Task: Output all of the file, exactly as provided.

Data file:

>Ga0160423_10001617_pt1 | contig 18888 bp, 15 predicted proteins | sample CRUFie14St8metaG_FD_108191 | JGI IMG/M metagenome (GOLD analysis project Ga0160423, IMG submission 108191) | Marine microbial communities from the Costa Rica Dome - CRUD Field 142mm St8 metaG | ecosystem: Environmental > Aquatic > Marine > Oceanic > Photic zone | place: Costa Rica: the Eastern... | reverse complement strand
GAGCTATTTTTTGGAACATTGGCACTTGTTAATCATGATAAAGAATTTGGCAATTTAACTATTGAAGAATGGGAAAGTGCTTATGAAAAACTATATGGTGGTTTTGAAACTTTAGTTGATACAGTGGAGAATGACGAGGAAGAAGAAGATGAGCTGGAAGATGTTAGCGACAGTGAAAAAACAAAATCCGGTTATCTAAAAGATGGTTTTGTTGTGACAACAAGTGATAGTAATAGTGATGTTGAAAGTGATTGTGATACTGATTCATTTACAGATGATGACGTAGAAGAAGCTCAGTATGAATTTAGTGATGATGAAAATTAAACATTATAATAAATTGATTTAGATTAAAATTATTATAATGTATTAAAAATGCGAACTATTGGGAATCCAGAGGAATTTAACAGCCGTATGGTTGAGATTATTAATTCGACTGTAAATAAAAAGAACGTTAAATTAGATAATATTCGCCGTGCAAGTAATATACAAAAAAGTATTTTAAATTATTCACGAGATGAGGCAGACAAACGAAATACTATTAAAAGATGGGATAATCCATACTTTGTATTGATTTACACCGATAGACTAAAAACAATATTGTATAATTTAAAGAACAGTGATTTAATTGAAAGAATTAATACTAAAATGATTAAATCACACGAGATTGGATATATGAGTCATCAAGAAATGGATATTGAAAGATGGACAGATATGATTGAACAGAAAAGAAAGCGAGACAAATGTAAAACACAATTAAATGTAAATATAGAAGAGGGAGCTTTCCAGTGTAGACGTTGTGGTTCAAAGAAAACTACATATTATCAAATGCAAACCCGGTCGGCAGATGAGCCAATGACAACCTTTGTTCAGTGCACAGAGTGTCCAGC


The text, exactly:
>Ga0160423_10001617_pt1 | contig 18888 bp, 15 predicted proteins | sample CRUFie14St8metaG_FD_108191 | JGI IMG/M metagenome (GOLD analysis project Ga0160423, IMG submission 108191) | Marine microbial communities from the Costa Rica Dome - CRUD Field 142mm St8 metaG | ecosystem: Environmental > Aquatic > Marine > Oceanic > Photic zone | place: Costa Rica: the Eastern... | reverse complement strand
GAGCTATTTTTTGGAACATTGGCACTTGTTAATCATGATAAAGAATTTGGCAATTTAACTATTGAAGAATGGGAAAGTGCTTATGAAAAACTATATGGTGGTTTTGAAACTTTAGTTGATACAGTGGAGAATGACGAGGAAGAAGAAGATGAGCTGGAAGATGTTAGCGACAGTGAAAAAACAAAATCCGGTTATCTAAAAGATGGTTTTGTTGTGACAACAAGTGATAGTAATAGTGATGTTGAAAGTGATTGTGATACTGATTCATTTACAGATGATGACGTAGAAGAAGCTCAGTATGAATTTAGTGATGATGAAAATTAAACATTATAATAAATTGATTTAGATTAAAATTATTATAATGTATTAAAAATGCGAACTATTGGGAATCCAGAGGAATTTAACAGCCGTATGGTTGAGATTATTAATTCGACTGTAAATAAAAAGAACGTTAAATTAGATAATATTCGCCGTGCAAGTAATATACAAAAAAGTATTTTAAATTATTCACGAGATGAGGCAGACAAACGAAATACTATTAAAAGATGGGATAATCCATACTTTGTATTGATTTACACCGATAGACTAAAAACAATATTGTATAATTTAAAGAACAGTGATTTAATTGAAAGAATTAATACTAAAATGATTAAATCACACGAGATTGGATATATGAGTCATCAAGAAATGGATATTGAAAGATGGACAGATATGATTGAACAGAAAAGAAAGCGAGACAAATGTAAAACACAATTAAATGTAAATATAGAAGAGGGAGCTTTCCAGTGTAGACGTTGTGGTTCAAAGAAAACTACATATTATCAAATGCAAACCCGGTCGGCAGATGAGCCAATGACAACCTTTGTTCAGTGCACAGAGTGTCCAGC